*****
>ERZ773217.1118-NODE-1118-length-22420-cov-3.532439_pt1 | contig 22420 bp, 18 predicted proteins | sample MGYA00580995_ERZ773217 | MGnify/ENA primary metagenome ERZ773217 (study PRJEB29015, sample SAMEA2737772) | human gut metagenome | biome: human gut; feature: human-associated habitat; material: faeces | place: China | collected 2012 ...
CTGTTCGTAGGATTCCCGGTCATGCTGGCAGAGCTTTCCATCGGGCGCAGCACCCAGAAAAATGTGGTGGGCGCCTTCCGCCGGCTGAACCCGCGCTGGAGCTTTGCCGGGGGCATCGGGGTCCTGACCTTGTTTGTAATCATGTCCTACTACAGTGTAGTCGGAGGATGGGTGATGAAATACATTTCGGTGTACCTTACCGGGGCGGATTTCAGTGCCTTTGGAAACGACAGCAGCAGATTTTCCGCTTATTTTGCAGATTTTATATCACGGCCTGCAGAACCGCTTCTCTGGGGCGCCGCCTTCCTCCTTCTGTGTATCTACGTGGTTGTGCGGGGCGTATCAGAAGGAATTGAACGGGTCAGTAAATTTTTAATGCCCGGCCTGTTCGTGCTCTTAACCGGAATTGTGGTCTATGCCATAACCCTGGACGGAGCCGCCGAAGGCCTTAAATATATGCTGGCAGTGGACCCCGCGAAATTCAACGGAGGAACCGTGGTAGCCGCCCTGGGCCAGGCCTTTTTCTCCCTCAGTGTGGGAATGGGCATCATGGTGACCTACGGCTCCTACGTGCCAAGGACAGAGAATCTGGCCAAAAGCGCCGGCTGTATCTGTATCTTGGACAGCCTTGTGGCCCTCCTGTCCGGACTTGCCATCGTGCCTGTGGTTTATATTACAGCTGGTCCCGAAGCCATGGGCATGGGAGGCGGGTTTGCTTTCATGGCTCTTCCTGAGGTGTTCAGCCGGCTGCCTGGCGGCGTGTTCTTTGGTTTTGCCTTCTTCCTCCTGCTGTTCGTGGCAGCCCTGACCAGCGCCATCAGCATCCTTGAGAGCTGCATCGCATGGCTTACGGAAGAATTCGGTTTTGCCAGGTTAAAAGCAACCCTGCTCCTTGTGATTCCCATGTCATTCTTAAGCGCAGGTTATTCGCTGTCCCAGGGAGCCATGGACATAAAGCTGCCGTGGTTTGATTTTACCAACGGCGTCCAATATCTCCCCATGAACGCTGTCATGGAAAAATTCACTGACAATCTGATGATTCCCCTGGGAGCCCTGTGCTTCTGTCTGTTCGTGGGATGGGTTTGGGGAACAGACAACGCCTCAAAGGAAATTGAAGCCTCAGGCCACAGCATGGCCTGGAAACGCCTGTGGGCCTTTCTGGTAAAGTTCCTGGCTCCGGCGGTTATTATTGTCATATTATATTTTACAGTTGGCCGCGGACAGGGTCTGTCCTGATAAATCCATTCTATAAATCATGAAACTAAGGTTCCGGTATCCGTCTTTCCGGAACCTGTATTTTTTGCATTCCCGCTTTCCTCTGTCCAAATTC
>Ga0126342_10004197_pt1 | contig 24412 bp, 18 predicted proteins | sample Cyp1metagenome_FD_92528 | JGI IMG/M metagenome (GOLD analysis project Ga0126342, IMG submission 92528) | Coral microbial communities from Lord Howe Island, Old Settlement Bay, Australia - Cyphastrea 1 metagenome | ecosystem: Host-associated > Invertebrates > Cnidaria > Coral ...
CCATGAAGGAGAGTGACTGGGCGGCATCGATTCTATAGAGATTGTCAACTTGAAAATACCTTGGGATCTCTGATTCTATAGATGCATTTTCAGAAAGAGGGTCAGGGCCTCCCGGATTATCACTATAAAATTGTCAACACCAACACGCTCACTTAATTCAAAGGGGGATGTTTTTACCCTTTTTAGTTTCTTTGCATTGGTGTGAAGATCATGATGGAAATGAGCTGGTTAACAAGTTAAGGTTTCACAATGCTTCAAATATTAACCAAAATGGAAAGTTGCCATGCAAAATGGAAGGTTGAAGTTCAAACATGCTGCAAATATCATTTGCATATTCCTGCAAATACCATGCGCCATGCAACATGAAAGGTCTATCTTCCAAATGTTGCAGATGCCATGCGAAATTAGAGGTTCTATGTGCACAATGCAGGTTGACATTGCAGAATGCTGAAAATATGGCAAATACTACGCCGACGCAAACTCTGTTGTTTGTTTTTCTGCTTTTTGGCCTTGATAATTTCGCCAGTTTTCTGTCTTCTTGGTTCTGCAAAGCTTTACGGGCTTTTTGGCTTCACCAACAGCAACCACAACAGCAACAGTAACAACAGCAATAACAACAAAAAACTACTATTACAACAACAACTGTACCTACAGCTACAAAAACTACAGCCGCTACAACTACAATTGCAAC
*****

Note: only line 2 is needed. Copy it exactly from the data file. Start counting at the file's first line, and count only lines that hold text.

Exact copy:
CTGTTCGTAGGATTCCCGGTCATGCTGGCAGAGCTTTCCATCGGGCGCAGCACCCAGAAAAATGTGGTGGGCGCCTTCCGCCGGCTGAACCCGCGCTGGAGCTTTGCCGGGGGCATCGGGGTCCTGACCTTGTTTGTAATCATGTCCTACTACAGTGTAGTCGGAGGATGGGTGATGAAATACATTTCGGTGTACCTTACCGGGGCGGATTTCAGTGCCTTTGGAAACGACAGCAGCAGATTTTCCGCTTATTTTGCAGATTTTATATCACGGCCTGCAGAACCGCTTCTCTGGGGCGCCGCCTTCCTCCTTCTGTGTATCTACGTGGTTGTGCGGGGCGTATCAGAAGGAATTGAACGGGTCAGTAAATTTTTAATGCCCGGCCTGTTCGTGCTCTTAACCGGAATTGTGGTCTATGCCATAACCCTGGACGGAGCCGCCGAAGGCCTTAAATATATGCTGGCAGTGGACCCCGCGAAATTCAACGGAGGAACCGTGGTAGCCGCCCTGGGCCAGGCCTTTTTCTCCCTCAGTGTGGGAATGGGCATCATGGTGACCTACGGCTCCTACGTGCCAAGGACAGAGAATCTGGCCAAAAGCGCCGGCTGTATCTGTATCTTGGACAGCCTTGTGGCCCTCCTGTCCGGACTTGCCATCGTGCCTGTGGTTTATATTACAGCTGGTCCCGAAGCCATGGGCATGGGAGGCGGGTTTGCTTTCATGGCTCTTCCTGAGGTGTTCAGCCGGCTGCCTGGCGGCGTGTTCTTTGGTTTTGCCTTCTTCCTCCTGCTGTTCGTGGCAGCCCTGACCAGCGCCATCAGCATCCTTGAGAGCTGCATCGCATGGCTTACGGAAGAATTCGGTTTTGCCAGGTTAAAAGCAACCCTGCTCCTTGTGATTCCCATGTCATTCTTAAGCGCAGGTTATTCGCTGTCCCAGGGAGCCATGGACATAAAGCTGCCGTGGTTTGATTTTACCAACGGCGTCCAATATCTCCCCATGAACGCTGTCATGGAAAAATTCACTGACAATCTGATGATTCCCCTGGGAGCCCTGTGCTTCTGTCTGTTCGTGGGATGGGTTTGGGGAACAGACAACGCCTCAAAGGAAATTGAAGCCTCAGGCCACAGCATGGCCTGGAAACGCCTGTGGGCCTTTCTGGTAAAGTTCCTGGCTCCGGCGGTTATTATTGTCATATTATATTTTACAGTTGGCCGCGGACAGGGTCTGTCCTGATAAATCCATTCTATAAATCATGAAACTAAGGTTCCGGTATCCGTCTTTCCGGAACCTGTATTTTTTGCATTCCCGCTTTCCTCTGTCCAAATTC